Stomatin was originally identified in the membranes of mammalian red blood cells (RBCs); it is absent in RBC membranes from patients with the hemolytic anemia stomatocytosis (6, 40). RBCs from patients with stomatocytosis have abnormal gradients of sodium and potassium across their cell membranes. The original model of stomatin's structure postulated a long intracellular domain that was likened to a “ball and chain” anchored in the plasma membrane by the molecule's transmembrane segment (40). In this manner, stomatin was thought to regulate associated membrane channels. However, new data outlining the role of lipid rafts have modified theories concerning the function of stomatin in the cell membrane.
It is now well established that cellular membranes in mammals do not consist of uniformly distributed lipid and cholesterol components. Instead, microdomains exist within the cell membrane (14, 24). These domains are thought to serve as scaffolds to arrange protein complexes and partially regulate their function. The mammalian protein caveolin is a scaffolding protein in one type of membrane domain known as a cave. Stomatin and caveolin now have been shown to share structural similarities (14, 24, 42). Similarly to caveolin, stomatin has been associated with cell membrane microdomains; these domains are known as lipid rafts (21, 33, 38). Lipid rafts are detergent-resistant, low-density regions of the membrane that are thought to be important in sequestering protein complexes (14, 24). In addition, these membrane fractions are relatively rich in cholesterol and sphingolipids. Stomatin is postulated to play a role similar to that of caveolin, i.e., to regulate the formation and maintenance of membrane domains.
Originally isolated from mammalian endothelial cells in culture (14), lipid rafts have been identified in three invertebrate species: Drosophila, Dictyostelium, and Strongylocentrotus (2, 13, 32). The proposed functions for UNC-1 have led us to study whether lipid rafts exist in C. elegans and to determine whether UNC-1 or UNC-8 is present in lipid rafts. We hypothesized that 1) lipid rafts exist in C. elegans and that UNC-1 and UNC-8 are sequestered to rafts; 2) in the absence of UNC-24 or UNC-1, lipid rafts will not form; and 3) if rafts form in the absence of UNC-24, the proteins UNC-1 and UNC-8 will not segregate normally to the rafts; because 4) rafts have been shown to form in the endoplasmic reticulum, UNC-24 will be found in the raft fraction; and, finally, because 5) ENaCs and stomatins genetically interact and are found in the same cells, UNC-1 and UNC-8 will physically interact.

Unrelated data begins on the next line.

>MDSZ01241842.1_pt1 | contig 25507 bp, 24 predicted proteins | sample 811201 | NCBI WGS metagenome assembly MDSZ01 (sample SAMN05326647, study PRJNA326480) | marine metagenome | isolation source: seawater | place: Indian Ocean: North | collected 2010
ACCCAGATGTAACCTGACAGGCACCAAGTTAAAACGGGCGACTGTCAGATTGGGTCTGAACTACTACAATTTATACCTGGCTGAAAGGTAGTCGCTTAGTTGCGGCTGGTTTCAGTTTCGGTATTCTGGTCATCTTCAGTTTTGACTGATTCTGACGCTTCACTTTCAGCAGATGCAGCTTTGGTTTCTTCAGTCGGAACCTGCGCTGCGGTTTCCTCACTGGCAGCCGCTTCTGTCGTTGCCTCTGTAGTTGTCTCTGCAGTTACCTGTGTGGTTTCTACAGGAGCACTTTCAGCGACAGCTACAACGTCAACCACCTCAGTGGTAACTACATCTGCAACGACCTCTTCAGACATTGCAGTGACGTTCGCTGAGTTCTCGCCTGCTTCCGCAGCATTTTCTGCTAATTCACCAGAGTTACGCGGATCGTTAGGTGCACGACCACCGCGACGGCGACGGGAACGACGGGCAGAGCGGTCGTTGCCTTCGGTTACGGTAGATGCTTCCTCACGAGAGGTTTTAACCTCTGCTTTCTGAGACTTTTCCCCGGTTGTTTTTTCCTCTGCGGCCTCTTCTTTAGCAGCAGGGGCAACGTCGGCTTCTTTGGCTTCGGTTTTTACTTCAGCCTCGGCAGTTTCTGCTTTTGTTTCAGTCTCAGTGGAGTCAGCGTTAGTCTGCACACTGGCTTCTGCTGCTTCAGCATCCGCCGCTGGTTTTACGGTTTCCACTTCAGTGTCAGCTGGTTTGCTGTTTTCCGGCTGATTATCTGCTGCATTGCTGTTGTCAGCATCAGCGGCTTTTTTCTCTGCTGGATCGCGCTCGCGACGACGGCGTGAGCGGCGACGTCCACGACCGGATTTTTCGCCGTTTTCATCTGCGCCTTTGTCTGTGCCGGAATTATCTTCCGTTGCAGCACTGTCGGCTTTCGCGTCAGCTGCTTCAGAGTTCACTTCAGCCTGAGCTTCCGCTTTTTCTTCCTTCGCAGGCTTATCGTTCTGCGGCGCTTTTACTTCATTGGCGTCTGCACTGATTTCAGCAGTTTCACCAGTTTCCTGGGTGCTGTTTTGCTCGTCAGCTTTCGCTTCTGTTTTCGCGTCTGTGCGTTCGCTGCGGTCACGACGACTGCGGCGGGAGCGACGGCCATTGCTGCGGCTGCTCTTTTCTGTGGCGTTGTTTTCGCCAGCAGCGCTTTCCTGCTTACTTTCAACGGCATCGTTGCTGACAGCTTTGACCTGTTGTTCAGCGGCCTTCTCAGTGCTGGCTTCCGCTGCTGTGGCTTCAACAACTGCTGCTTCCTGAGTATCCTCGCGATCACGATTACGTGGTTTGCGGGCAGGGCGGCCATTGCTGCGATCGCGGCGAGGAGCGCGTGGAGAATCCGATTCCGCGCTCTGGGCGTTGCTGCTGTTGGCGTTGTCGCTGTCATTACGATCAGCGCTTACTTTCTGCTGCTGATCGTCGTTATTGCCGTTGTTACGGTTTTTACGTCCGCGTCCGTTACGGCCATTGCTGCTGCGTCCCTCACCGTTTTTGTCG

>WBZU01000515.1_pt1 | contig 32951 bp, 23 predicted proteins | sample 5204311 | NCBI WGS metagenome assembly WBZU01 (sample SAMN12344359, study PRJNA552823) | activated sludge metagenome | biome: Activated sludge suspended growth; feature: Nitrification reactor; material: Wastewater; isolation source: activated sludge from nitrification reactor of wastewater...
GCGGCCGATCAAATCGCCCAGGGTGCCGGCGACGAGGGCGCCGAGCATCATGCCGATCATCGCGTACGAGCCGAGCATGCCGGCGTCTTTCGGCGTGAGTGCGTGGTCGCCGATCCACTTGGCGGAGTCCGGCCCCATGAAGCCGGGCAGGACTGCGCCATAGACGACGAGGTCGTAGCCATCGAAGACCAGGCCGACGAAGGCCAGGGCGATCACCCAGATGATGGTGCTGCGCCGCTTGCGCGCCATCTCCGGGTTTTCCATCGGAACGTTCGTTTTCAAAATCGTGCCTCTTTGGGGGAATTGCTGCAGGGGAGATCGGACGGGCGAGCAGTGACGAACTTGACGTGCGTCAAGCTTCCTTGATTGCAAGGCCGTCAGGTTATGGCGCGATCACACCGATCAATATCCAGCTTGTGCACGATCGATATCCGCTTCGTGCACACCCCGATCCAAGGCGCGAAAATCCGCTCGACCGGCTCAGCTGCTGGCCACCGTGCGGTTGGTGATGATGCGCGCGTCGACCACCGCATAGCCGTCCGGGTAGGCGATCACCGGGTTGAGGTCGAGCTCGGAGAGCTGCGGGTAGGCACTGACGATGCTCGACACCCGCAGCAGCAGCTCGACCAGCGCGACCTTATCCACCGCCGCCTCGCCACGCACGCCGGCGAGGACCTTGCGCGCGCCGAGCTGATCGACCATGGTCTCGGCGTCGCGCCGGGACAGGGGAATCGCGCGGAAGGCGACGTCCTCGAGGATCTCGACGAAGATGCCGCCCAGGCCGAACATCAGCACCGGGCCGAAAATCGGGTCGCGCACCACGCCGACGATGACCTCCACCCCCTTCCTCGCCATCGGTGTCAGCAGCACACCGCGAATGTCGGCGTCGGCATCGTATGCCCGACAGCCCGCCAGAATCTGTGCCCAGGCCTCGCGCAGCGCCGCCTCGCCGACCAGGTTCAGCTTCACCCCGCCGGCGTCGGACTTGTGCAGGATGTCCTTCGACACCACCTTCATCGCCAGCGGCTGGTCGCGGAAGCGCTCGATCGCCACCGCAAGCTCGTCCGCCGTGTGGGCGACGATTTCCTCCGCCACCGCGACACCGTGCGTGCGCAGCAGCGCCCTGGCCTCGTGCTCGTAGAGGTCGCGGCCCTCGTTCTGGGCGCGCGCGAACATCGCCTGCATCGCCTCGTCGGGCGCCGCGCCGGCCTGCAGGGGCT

We have demonstrated that lipid rafts, when isolated under conditions similar to those in other species, do exist in C. elegans. UNC-1, UNC-24, and UNC-8 are all found in lipid rafts. Null mutations in unc-24 and unc-8 affect the distribution of UNC-1 in rafts, whereas unc-1(0) eliminates UNC-8 from lipid rafts. However, none of these mutations eliminate the formation of a discernible raft fraction in C. elegans. The importance of lipid rafts as a potential target of the lipid-soluble volatile anesthetics is discussed.
MATERIALS AND METHODS
Nematodes were cultured as previously described (4, 26). The wild-type nematode is N2 in all experiments and was obtained from the Caenorhabditis Genetics Center, as was the null allele, unc-24(eDf28). unc-1(e580) was obtained from Carl Johnson (Axys Pharmaceuticals, San Francisco, CA). unc-1(fc53) was isolated in our laboratory. unc-8(e15lb145) was kindly supplied by Monica Driscoll (Rutgers University). All experiments were performed at 20–22°C.
The cDNA for UNC-1 was isolated as described by Rajaram et al. (30). Monoclonal antibodies against the entire UNC-1 protein were prepared in the laboratory of Man Sun Sy as previously described (35). In the UNC-1 studies presented in this article, we used a single monoclonal anti-UNC-1 antibody; the precise epitope of this antibody is not known. The partial unc-8 cDNA was supplied by Monica Driscoll. Polyclonal antibodies against the expressed partial UNC-8 protein were isolated from chickens and affinity purified by Pocono Rabbit Farm & Laboratory (Canadensis, PA). Rabbit polyclonal antibodies against UNC-24 were raised against the COOH terminus of the protein (amino acids 400–415) and affinity purified. Western blotting and antibody probing were done according to standard methods (7). Immunohistochemical techniques were followed as previously described (35).